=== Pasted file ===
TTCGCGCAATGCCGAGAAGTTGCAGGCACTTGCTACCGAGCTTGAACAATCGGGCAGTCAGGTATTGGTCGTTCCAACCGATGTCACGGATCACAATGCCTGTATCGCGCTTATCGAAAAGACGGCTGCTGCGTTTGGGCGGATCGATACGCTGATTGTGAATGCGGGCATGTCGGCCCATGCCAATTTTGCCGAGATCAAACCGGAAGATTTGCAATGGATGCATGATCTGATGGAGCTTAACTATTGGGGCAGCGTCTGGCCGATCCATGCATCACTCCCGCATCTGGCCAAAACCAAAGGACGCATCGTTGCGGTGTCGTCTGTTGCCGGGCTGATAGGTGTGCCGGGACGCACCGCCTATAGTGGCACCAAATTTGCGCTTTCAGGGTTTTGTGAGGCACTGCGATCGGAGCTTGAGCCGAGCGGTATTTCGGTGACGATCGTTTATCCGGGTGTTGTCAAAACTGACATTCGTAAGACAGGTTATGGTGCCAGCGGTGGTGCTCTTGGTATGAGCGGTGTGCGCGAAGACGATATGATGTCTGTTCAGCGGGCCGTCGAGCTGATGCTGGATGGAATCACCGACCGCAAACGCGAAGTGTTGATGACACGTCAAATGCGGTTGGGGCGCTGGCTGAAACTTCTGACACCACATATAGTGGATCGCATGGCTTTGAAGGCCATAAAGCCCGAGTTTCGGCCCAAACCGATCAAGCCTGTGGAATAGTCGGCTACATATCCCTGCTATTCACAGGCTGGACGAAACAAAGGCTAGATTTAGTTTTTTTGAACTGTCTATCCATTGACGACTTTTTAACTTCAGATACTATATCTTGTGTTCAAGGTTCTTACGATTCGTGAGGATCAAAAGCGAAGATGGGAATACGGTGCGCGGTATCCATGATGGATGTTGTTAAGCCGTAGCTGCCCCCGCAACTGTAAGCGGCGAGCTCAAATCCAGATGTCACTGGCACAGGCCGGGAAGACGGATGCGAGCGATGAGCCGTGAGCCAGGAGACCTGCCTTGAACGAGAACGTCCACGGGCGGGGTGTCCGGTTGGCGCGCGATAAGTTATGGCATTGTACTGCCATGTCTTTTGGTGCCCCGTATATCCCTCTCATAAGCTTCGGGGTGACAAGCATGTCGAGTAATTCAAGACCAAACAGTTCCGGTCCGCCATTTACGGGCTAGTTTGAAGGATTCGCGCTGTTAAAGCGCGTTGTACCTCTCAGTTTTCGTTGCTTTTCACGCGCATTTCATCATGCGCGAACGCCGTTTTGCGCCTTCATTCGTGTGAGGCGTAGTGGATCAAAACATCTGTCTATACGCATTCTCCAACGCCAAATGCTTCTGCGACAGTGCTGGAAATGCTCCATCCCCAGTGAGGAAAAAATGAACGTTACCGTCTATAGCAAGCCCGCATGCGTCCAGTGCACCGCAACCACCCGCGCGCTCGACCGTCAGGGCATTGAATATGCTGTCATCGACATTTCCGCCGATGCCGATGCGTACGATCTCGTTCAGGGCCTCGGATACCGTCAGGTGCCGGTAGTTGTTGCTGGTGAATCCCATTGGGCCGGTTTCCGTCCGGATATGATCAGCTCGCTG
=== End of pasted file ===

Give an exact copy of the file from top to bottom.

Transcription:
TTCGCGCAATGCCGAGAAGTTGCAGGCACTTGCTACCGAGCTTGAACAATCGGGCAGTCAGGTATTGGTCGTTCCAACCGATGTCACGGATCACAATGCCTGTATCGCGCTTATCGAAAAGACGGCTGCTGCGTTTGGGCGGATCGATACGCTGATTGTGAATGCGGGCATGTCGGCCCATGCCAATTTTGCCGAGATCAAACCGGAAGATTTGCAATGGATGCATGATCTGATGGAGCTTAACTATTGGGGCAGCGTCTGGCCGATCCATGCATCACTCCCGCATCTGGCCAAAACCAAAGGACGCATCGTTGCGGTGTCGTCTGTTGCCGGGCTGATAGGTGTGCCGGGACGCACCGCCTATAGTGGCACCAAATTTGCGCTTTCAGGGTTTTGTGAGGCACTGCGATCGGAGCTTGAGCCGAGCGGTATTTCGGTGACGATCGTTTATCCGGGTGTTGTCAAAACTGACATTCGTAAGACAGGTTATGGTGCCAGCGGTGGTGCTCTTGGTATGAGCGGTGTGCGCGAAGACGATATGATGTCTGTTCAGCGGGCCGTCGAGCTGATGCTGGATGGAATCACCGACCGCAAACGCGAAGTGTTGATGACACGTCAAATGCGGTTGGGGCGCTGGCTGAAACTTCTGACACCACATATAGTGGATCGCATGGCTTTGAAGGCCATAAAGCCCGAGTTTCGGCCCAAACCGATCAAGCCTGTGGAATAGTCGGCTACATATCCCTGCTATTCACAGGCTGGACGAAACAAAGGCTAGATTTAGTTTTTTTGAACTGTCTATCCATTGACGACTTTTTAACTTCAGATACTATATCTTGTGTTCAAGGTTCTTACGATTCGTGAGGATCAAAAGCGAAGATGGGAATACGGTGCGCGGTATCCATGATGGATGTTGTTAAGCCGTAGCTGCCCCCGCAACTGTAAGCGGCGAGCTCAAATCCAGATGTCACTGGCACAGGCCGGGAAGACGGATGCGAGCGATGAGCCGTGAGCCAGGAGACCTGCCTTGAACGAGAACGTCCACGGGCGGGGTGTCCGGTTGGCGCGCGATAAGTTATGGCATTGTACTGCCATGTCTTTTGGTGCCCCGTATATCCCTCTCATAAGCTTCGGGGTGACAAGCATGTCGAGTAATTCAAGACCAAACAGTTCCGGTCCGCCATTTACGGGCTAGTTTGAAGGATTCGCGCTGTTAAAGCGCGTTGTACCTCTCAGTTTTCGTTGCTTTTCACGCGCATTTCATCATGCGCGAACGCCGTTTTGCGCCTTCATTCGTGTGAGGCGTAGTGGATCAAAACATCTGTCTATACGCATTCTCCAACGCCAAATGCTTCTGCGACAGTGCTGGAAATGCTCCATCCCCAGTGAGGAAAAAATGAACGTTACCGTCTATAGCAAGCCCGCATGCGTCCAGTGCACCGCAACCACCCGCGCGCTCGACCGTCAGGGCATTGAATATGCTGTCATCGACATTTCCGCCGATGCCGATGCGTACGATCTCGTTCAGGGCCTCGGATACCGTCAGGTGCCGGTAGTTGTTGCTGGTGAATCCCATTGGGCCGGTTTCCGTCCGGATATGATCAGCTCGCTG